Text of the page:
Q: In terms of your own position within the team, what do you feel you have to do to hang onto your seat for next year?
EI: The same as you always do, do good. If you do good, you stay, if you don't, you go. It's the same for every driver in the pitlane. We've got to just keep working on this car, trying to make it reasonable and then hopefully we can get some results. Until then, I'm not making any decisions, and vice versa.
Q: Jenson, similarly, are you confident of your future?
Jenson Button: From a driving point of view or with teams?
Q: With teams?
JB: I think so. I've got some options for next year but again I'm not thinking of where I'm going to be next year yet. I've got to just concentrate on this weekend and the races coming and then when I know what my options are, I will make a decision.
Q: You were quoted last weekend as saying you had a place at Williams that you could go to...
JB: I've been quoted as saying a lot of things that I didn't actually say. That I would drive for less money is a good one. Who would do that? I haven't made a decision as to what's happening next year. I've got some options but I want to see what else there is first before I make my decision.
Q: Would you like to put the record straight as to what you did or didn't say?
JB: No, not really. I think a lot of people know I wouldn't have said some of things that have been in the press lately.
Q: Allan, what do you think of your first British Grand Prix as a driver?
Allan McNish: Well, from the point of view of the sessions, not fantastic but the actual event itself is obviously a big event. There will be a lot of support throughout the weekend and I think on Sunday it is going to be quite entertaining but from the point of view of today it was like any wet Friday, a bit like Imola in actual fact, where we had similar sort of conditions, and we are working to try to balance the car, something that we didn't really achieve, we didn't get the correct balance or grip or feel into the car.
Q: Now, a lot of people are coveting your seat at Toyota. How are you going to hang onto it - I suppose it is the same for all three of you?
AMcH: How am I going to hang onto it? By doing the same job as I am doing now. At the end of the day we have got to develop the same, we have got to work with the car and I have got to get out there and drive. I have been in the points-scoring positions before and we know that is possible on the right occasion, and I know that we can do it in the qualifying and in the races, so I just keep on doing my job. Like Jenson said, there are a lot of things said and there are a lot of rumours, but there is not very often very much to substantiate them.
QUESTIONS FROM THE FLOOR
Q: Eddie, how much input as a driver have you had in this new package? Have you been asked what you want or are you just told to get on with it?
EI: Obviously they design it in the wind tunnel and it goes on the car and then I drove it at Barcelona and I made my comments. They sort of had a look at it but I had to leave then so then Pedro took over and at the end of the day they tried something different that seemed to make a difference. We have a similar issue here but we don't know whether it is a tyre issue or a circuit issue, so we have just got to hopefully have a dry session tomorrow when we can do some laps. But obviously, they go away, do the work, then I drive it and I say what I think, they go away, do some more work, come back and I drive it until I say 'oh wonderful.'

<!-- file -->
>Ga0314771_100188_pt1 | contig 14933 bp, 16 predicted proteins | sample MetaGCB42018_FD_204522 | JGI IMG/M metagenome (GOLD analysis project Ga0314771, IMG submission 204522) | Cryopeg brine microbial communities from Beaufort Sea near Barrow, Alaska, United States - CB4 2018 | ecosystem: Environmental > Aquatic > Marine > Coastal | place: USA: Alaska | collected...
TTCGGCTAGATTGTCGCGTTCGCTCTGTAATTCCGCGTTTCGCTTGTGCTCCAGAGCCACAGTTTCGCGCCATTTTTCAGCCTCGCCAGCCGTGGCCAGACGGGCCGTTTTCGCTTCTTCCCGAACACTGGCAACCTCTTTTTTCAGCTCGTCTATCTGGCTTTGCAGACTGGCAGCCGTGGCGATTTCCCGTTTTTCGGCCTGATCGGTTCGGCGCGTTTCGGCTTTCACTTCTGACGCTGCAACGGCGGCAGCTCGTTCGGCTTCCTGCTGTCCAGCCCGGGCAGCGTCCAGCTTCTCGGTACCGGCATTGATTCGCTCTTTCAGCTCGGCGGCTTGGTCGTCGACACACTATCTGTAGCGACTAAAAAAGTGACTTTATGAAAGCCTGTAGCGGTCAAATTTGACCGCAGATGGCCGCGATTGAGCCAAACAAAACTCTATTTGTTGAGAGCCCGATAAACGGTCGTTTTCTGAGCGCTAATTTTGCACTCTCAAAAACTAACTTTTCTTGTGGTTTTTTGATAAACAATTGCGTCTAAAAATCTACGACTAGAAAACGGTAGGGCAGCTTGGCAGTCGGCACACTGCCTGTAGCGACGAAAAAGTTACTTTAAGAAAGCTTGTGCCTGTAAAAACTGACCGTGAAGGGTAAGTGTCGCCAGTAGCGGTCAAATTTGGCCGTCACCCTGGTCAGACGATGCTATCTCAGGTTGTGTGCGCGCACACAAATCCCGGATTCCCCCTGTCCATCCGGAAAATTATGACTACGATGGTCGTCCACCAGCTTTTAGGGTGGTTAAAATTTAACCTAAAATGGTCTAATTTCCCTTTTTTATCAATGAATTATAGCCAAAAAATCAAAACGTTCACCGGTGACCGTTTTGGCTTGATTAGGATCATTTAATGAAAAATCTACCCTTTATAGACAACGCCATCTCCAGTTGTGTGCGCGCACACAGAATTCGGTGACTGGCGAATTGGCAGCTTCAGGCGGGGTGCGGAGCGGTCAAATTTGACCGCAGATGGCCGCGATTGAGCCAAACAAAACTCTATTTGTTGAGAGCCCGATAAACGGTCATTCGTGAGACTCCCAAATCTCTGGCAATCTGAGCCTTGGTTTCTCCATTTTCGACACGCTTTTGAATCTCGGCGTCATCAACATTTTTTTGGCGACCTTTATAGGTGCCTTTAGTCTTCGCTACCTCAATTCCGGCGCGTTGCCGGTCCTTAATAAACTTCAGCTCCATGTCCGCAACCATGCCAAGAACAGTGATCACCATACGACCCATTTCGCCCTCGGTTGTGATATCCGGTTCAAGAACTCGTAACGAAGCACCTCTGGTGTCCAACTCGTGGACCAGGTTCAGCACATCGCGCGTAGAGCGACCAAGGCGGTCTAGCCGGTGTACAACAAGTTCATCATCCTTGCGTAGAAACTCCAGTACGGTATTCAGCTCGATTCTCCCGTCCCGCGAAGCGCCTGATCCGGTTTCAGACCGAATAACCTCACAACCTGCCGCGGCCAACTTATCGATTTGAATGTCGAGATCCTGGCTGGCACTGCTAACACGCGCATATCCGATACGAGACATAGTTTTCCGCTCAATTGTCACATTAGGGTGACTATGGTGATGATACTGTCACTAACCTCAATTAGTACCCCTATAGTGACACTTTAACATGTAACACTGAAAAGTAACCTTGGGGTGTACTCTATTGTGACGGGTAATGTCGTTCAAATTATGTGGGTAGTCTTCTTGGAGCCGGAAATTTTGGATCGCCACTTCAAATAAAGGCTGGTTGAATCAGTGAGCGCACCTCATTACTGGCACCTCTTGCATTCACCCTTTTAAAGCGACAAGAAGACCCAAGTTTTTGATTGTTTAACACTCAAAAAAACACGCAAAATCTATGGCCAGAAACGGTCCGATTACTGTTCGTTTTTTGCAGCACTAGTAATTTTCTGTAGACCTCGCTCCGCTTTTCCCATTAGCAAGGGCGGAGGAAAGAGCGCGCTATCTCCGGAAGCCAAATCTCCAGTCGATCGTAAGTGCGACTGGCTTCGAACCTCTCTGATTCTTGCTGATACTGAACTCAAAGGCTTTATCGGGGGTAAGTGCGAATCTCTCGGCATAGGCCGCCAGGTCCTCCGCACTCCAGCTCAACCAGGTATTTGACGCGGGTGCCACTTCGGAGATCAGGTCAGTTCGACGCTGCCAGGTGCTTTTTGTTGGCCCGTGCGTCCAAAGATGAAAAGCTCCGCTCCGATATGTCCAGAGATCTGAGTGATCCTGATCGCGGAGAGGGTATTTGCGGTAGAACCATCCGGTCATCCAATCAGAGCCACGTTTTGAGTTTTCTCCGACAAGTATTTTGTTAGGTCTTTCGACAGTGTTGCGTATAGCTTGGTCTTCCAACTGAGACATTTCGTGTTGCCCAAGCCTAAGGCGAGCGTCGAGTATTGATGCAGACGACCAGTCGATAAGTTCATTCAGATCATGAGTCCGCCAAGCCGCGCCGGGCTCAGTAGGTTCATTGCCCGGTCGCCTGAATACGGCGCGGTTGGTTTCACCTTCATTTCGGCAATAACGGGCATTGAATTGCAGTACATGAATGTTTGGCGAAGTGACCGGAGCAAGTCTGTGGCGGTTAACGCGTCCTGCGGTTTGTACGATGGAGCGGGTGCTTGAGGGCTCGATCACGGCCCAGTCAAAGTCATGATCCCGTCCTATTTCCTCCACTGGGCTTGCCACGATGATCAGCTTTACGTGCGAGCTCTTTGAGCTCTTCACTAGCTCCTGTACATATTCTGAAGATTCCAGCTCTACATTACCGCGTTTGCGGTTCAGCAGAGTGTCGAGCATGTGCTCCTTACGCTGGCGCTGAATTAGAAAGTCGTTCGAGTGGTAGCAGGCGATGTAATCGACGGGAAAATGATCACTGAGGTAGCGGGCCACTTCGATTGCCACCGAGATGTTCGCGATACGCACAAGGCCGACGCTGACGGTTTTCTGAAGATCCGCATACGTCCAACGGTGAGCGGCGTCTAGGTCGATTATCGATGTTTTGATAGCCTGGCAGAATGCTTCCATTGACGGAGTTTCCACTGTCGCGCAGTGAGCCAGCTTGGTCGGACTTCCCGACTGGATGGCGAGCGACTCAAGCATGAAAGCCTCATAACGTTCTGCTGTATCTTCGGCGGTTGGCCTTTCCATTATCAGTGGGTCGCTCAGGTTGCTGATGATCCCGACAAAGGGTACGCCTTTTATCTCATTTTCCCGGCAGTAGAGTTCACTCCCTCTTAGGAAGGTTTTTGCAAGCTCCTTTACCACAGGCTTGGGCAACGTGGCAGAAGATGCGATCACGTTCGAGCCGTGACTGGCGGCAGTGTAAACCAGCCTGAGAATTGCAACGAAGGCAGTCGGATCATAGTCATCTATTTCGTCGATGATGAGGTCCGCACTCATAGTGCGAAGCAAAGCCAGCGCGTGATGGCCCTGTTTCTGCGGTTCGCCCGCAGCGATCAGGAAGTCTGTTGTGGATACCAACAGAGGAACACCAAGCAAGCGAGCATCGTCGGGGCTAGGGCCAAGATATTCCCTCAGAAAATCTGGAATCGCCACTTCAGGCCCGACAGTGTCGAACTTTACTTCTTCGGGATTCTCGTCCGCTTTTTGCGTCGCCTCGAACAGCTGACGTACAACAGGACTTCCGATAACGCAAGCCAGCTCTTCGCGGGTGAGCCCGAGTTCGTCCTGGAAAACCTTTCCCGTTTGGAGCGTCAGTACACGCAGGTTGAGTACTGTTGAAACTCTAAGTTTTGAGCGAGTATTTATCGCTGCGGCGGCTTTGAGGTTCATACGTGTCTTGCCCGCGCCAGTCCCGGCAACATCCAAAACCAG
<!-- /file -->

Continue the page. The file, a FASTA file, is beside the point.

Q: Someone in the team said the drivers thought the car was easier to drive. Is that the true?
EI: It is honestly; the rear end, for sure, is more stable on the entry but it is way too early to say really what the true story is. For sure, we have got a lot more downforce but it is being able to use it which is the important thing and we probably can't use all the potential. We'll find out tomorrow what the true issue is.
Q: The dice are still up in the air?
EI: Very much so.
Q: Patrick, with the possible demise of Arrows, do you think it is conceivable that you and the big teams might have to run three cars sooner rather than later to make up the numbers?
PH: I obviously hope that Arrows do manage to continue, but I have heard the subject mentioned, but obviously running a third car is a considerable extra cost, so before anything like that would be able to be done, one would have to work out what mechanism would achieve the income that would allow one to run a third car. I think it's got some downsides in that generally the top teams are pretty reliable. We haven't been in the last two or three races, but generally the top teams are pretty reliable. At the moment with Ferrari, Williams and McLaren it takes one of those team's cars to break down for the middle teams to pick up six and fifth place. In 2000 that is generally what happened. We were racing and waiting for cars to break down to pick up small points. If you have got the top three teams running three cars each, that's the first nine positions filled, so four of them have to break down before a middle ranking team can get a point. So I think it has got some down sides for the teams that aren't right at the top but we are not there yet and I hope, obviously, Formula One can be strengthened so that we can continue to run as ten-plus teams.
Q: It is 54 years since Silverstone organised its first British Grand Prix here and at last there is some decent access roads. How did each of you get into the circuit this weekend?
AMcH: I'm staying in a hotel about a mile away, so I drove in from there, which was through the back entrance road and very straightforward.
JB: I'm staying in the circuit so it is no hassle to me at all.
PH: I came in by helicopter this morning but I shall be going out and coming in on a scooter tonight and tomorrow night. I am sure it will be fine. I haven't really had a look at the new access roads.
JB: Just remember your crash helmet.
PH: Yeah, that's it. Ha! Thank you!
MW: I came by helicopter although with the visibility this morning I wish I was coming on the new access roads.